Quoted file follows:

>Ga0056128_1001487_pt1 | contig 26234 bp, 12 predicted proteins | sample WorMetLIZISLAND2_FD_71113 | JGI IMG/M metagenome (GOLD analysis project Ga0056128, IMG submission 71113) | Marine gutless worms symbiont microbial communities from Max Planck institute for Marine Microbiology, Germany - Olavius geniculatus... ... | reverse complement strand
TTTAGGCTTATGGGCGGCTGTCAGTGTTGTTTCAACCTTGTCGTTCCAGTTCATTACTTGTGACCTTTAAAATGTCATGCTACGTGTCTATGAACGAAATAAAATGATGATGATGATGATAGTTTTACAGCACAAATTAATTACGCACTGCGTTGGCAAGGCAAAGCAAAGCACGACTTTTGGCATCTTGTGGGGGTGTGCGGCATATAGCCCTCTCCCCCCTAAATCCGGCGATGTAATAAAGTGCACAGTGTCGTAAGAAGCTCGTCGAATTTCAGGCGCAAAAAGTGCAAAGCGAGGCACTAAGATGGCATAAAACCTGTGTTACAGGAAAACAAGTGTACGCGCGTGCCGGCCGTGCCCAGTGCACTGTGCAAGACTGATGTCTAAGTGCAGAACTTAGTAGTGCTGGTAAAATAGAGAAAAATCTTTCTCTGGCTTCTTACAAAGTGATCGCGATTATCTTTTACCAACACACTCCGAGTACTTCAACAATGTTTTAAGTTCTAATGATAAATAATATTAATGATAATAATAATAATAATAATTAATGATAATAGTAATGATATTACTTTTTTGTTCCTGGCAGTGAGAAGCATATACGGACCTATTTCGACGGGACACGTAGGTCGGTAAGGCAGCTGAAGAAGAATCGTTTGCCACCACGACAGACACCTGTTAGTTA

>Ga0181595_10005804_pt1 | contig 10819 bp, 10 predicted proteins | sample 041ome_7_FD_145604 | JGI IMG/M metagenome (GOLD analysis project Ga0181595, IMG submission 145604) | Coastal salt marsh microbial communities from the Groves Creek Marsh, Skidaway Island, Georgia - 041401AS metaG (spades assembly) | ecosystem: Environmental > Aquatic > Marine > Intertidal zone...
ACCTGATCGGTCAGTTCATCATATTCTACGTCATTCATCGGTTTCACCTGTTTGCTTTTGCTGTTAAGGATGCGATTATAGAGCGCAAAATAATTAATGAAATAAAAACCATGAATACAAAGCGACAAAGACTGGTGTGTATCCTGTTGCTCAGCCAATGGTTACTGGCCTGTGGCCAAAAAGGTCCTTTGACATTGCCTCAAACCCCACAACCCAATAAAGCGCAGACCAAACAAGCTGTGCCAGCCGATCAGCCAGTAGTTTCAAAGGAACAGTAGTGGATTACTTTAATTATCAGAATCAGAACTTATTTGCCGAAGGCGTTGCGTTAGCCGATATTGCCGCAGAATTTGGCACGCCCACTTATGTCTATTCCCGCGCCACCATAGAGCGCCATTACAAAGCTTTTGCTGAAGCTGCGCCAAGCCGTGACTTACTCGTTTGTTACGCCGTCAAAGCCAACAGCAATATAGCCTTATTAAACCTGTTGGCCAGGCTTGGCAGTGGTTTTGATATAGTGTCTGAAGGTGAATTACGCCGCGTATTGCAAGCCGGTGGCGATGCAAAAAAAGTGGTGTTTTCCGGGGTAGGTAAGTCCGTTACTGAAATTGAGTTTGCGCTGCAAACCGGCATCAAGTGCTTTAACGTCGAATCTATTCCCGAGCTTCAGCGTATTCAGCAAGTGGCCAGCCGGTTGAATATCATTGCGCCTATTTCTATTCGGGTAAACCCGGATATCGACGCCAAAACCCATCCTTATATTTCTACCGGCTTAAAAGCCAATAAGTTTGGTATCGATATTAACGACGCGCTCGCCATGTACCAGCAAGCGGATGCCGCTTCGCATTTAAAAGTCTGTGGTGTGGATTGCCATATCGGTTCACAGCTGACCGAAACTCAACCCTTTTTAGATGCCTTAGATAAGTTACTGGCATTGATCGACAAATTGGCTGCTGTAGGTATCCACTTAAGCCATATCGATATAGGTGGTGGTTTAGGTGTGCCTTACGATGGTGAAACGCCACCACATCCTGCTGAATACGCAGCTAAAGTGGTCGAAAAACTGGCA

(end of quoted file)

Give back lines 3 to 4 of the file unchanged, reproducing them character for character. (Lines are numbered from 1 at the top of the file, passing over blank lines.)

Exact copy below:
>Ga0181595_10005804_pt1 | contig 10819 bp, 10 predicted proteins | sample 041ome_7_FD_145604 | JGI IMG/M metagenome (GOLD analysis project Ga0181595, IMG submission 145604) | Coastal salt marsh microbial communities from the Groves Creek Marsh, Skidaway Island, Georgia - 041401AS metaG (spades assembly) | ecosystem: Environmental > Aquatic > Marine > Intertidal zone...
ACCTGATCGGTCAGTTCATCATATTCTACGTCATTCATCGGTTTCACCTGTTTGCTTTTGCTGTTAAGGATGCGATTATAGAGCGCAAAATAATTAATGAAATAAAAACCATGAATACAAAGCGACAAAGACTGGTGTGTATCCTGTTGCTCAGCCAATGGTTACTGGCCTGTGGCCAAAAAGGTCCTTTGACATTGCCTCAAACCCCACAACCCAATAAAGCGCAGACCAAACAAGCTGTGCCAGCCGATCAGCCAGTAGTTTCAAAGGAACAGTAGTGGATTACTTTAATTATCAGAATCAGAACTTATTTGCCGAAGGCGTTGCGTTAGCCGATATTGCCGCAGAATTTGGCACGCCCACTTATGTCTATTCCCGCGCCACCATAGAGCGCCATTACAAAGCTTTTGCTGAAGCTGCGCCAAGCCGTGACTTACTCGTTTGTTACGCCGTCAAAGCCAACAGCAATATAGCCTTATTAAACCTGTTGGCCAGGCTTGGCAGTGGTTTTGATATAGTGTCTGAAGGTGAATTACGCCGCGTATTGCAAGCCGGTGGCGATGCAAAAAAAGTGGTGTTTTCCGGGGTAGGTAAGTCCGTTACTGAAATTGAGTTTGCGCTGCAAACCGGCATCAAGTGCTTTAACGTCGAATCTATTCCCGAGCTTCAGCGTATTCAGCAAGTGGCCAGCCGGTTGAATATCATTGCGCCTATTTCTATTCGGGTAAACCCGGATATCGACGCCAAAACCCATCCTTATATTTCTACCGGCTTAAAAGCCAATAAGTTTGGTATCGATATTAACGACGCGCTCGCCATGTACCAGCAAGCGGATGCCGCTTCGCATTTAAAAGTCTGTGGTGTGGATTGCCATATCGGTTCACAGCTGACCGAAACTCAACCCTTTTTAGATGCCTTAGATAAGTTACTGGCATTGATCGACAAATTGGCTGCTGTAGGTATCCACTTAAGCCATATCGATATAGGTGGTGGTTTAGGTGTGCCTTACGATGGTGAAACGCCACCACATCCTGCTGAATACGCAGCTAAAGTGGTCGAAAAACTGGCA